All across America this morning, bamboozled Internet users are either cursing Jimmy Kimmel and paying up on bets or insisting to annoyed friends and acquaintances that they really, truly thought it was fake all along.

“Caitlin Heller” (real name: stunt girl Daphne) did not actually catch on fire while making a twerking video for her boyfriend — a video that has since gone viral and attracted more than 9.7 million views on YouTube. The video was, in fact, a stunt orchestrated by Jimmy Kimmel … which a lot of people apparently saw coming. Or not.

The truth of the matter is, entertainers (and marketers, and attention-seeking individuals) have an economic incentive to make faux viral videos like this one. Jimmy Kimmel didn’t benefit from the YouTube views on the “twerk fail” — there are no ads before or after the video plays — but the ensuing Internet buzz could translate to more YouTube subscribers, Twitter followers and, ultimately, viewers for his show. In fact, he’s promoted those accounts prominently on the “unedited” version of the video. That makes it likely the Internet will see more fakes in the future.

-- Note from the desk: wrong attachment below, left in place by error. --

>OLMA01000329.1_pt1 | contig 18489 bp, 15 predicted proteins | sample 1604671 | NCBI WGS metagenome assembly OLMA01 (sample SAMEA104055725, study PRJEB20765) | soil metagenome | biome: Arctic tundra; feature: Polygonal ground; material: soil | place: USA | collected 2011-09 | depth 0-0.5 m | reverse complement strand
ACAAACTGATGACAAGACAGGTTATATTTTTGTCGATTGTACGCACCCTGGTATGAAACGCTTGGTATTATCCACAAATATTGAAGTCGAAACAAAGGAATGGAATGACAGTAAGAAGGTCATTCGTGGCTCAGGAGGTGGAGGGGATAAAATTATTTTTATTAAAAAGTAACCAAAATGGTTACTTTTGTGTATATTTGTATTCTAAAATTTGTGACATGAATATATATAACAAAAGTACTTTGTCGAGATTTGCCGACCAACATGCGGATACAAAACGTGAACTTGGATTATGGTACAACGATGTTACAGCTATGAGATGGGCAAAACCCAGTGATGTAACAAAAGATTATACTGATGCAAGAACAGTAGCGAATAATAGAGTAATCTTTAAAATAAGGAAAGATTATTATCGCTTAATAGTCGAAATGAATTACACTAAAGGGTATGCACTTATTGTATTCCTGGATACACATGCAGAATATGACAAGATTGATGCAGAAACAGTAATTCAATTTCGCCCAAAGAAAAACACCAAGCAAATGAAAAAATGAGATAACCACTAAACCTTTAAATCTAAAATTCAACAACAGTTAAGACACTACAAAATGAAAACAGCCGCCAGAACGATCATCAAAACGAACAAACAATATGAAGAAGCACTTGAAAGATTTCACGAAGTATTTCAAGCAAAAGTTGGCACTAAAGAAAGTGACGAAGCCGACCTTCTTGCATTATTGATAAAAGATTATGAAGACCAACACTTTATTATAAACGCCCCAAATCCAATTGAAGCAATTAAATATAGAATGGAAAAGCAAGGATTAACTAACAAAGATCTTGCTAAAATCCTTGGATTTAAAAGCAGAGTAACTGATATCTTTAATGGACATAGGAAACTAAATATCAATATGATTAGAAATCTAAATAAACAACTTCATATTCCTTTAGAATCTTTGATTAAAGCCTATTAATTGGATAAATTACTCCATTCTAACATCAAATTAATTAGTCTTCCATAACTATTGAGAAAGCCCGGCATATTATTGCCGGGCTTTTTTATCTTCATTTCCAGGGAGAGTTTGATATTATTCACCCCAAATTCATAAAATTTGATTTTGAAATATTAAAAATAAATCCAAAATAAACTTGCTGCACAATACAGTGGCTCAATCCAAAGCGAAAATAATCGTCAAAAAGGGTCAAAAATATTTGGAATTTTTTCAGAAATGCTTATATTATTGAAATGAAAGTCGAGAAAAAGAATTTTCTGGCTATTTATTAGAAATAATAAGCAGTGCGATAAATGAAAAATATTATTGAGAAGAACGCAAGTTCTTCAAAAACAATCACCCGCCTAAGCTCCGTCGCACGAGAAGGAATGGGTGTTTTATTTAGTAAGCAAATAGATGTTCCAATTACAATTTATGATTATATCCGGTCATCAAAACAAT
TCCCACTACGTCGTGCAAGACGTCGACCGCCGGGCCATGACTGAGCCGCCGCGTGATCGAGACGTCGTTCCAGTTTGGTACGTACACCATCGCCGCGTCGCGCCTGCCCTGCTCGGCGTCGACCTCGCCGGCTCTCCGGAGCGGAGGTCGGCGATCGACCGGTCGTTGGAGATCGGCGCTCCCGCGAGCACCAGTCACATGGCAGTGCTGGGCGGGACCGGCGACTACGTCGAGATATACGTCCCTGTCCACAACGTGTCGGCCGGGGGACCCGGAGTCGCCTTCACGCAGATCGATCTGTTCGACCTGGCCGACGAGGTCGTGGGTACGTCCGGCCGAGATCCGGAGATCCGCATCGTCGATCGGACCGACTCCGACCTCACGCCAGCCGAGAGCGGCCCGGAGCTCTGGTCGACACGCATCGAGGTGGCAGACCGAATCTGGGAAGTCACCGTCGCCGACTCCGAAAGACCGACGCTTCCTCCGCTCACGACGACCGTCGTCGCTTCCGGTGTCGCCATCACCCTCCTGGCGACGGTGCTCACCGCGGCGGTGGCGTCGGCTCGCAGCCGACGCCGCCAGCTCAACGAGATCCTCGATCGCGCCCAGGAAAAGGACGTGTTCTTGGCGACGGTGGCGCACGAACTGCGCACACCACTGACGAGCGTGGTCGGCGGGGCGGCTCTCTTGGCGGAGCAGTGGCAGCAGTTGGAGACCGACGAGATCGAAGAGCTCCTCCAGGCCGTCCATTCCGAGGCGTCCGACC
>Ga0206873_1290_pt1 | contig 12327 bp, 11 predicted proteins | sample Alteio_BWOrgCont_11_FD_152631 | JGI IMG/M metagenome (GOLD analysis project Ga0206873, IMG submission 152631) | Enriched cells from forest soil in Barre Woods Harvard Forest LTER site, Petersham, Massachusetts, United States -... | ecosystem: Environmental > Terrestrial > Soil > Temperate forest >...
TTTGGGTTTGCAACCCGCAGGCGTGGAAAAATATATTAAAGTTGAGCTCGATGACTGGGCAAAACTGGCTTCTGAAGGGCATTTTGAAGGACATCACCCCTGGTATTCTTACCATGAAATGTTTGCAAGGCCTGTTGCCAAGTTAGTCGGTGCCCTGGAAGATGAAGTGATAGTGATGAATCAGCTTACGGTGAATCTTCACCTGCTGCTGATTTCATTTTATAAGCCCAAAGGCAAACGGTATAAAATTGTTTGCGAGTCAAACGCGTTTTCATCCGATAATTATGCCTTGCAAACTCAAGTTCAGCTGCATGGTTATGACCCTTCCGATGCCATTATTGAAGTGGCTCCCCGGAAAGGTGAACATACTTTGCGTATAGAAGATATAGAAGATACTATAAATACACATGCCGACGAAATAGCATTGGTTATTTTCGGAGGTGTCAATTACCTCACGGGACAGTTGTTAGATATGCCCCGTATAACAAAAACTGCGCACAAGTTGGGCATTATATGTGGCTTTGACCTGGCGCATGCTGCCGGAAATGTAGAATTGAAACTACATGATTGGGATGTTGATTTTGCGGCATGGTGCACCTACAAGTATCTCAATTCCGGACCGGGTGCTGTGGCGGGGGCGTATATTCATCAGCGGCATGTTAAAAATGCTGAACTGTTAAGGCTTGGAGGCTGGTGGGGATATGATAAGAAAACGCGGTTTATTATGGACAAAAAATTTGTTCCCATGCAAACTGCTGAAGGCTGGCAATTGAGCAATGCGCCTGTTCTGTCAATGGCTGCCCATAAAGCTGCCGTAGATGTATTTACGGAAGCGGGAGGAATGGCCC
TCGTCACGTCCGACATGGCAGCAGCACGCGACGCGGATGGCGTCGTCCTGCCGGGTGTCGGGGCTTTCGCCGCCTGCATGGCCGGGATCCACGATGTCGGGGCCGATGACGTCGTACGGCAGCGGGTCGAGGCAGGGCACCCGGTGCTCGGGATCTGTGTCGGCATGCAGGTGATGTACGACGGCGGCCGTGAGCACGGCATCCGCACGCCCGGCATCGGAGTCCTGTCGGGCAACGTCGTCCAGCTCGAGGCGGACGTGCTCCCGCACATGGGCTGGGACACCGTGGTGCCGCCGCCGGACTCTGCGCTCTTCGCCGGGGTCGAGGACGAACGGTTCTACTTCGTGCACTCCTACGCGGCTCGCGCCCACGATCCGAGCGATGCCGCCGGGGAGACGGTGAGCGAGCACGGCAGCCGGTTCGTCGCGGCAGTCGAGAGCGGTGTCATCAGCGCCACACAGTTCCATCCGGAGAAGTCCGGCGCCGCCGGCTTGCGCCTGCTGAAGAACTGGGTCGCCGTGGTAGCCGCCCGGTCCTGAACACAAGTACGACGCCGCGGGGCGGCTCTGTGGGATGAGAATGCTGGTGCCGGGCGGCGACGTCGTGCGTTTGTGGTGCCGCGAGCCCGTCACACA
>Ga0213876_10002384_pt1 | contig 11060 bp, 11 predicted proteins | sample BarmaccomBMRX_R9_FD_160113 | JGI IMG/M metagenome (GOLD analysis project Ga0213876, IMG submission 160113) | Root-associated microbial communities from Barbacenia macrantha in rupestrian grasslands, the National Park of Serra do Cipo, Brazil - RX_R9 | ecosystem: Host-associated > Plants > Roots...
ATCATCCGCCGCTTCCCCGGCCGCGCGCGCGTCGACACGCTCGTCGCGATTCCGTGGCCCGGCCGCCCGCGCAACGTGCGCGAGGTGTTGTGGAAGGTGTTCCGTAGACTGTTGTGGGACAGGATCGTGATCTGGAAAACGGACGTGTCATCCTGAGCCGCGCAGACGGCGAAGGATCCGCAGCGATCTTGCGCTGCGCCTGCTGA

So how can you spot the next big hoax?

There were a few obvious tip-offs in this video. For one thing, while “Caitlin Heller” wrote her description of the video in the first person, the title of the video is in the third person — “worst twerk fail EVER – girl catches fire!” That’s odd, since people rarely refer to themselves that way. It also seems primed to show up in Google and YouTube searches, a technique that, for the uninitiated, is called “search engine optimization.” Internet people and marketers love SEO. The average clumsy twerker probably doesn’t know much about it.

Tweeters have pointed out a few eyebrow-raising inconsistencies: If you were planning to twerk upside down against a door, wouldn’t you lock it first? Why did the fire start so quickly? Why does the video cut off before we see the aftermath of Heller’s fall? Why does Heller appear to push off the door with her left foot as she goes down?

Most importantly, the source of the video — “Caitlin Heller” — has uploaded no other videos to YouTube, has no real profile on the site, and can’t be found on Facebook, Twitter or any other social networks, despite her apparent comfort with posting personal information online.

None of those things conclusively proved that the video was a hoax. But Storyful, a service that vets social media for journalists, puts it this way: If there are that many “clues” that a video is fake, it probably is.

Of course, you knew that all along.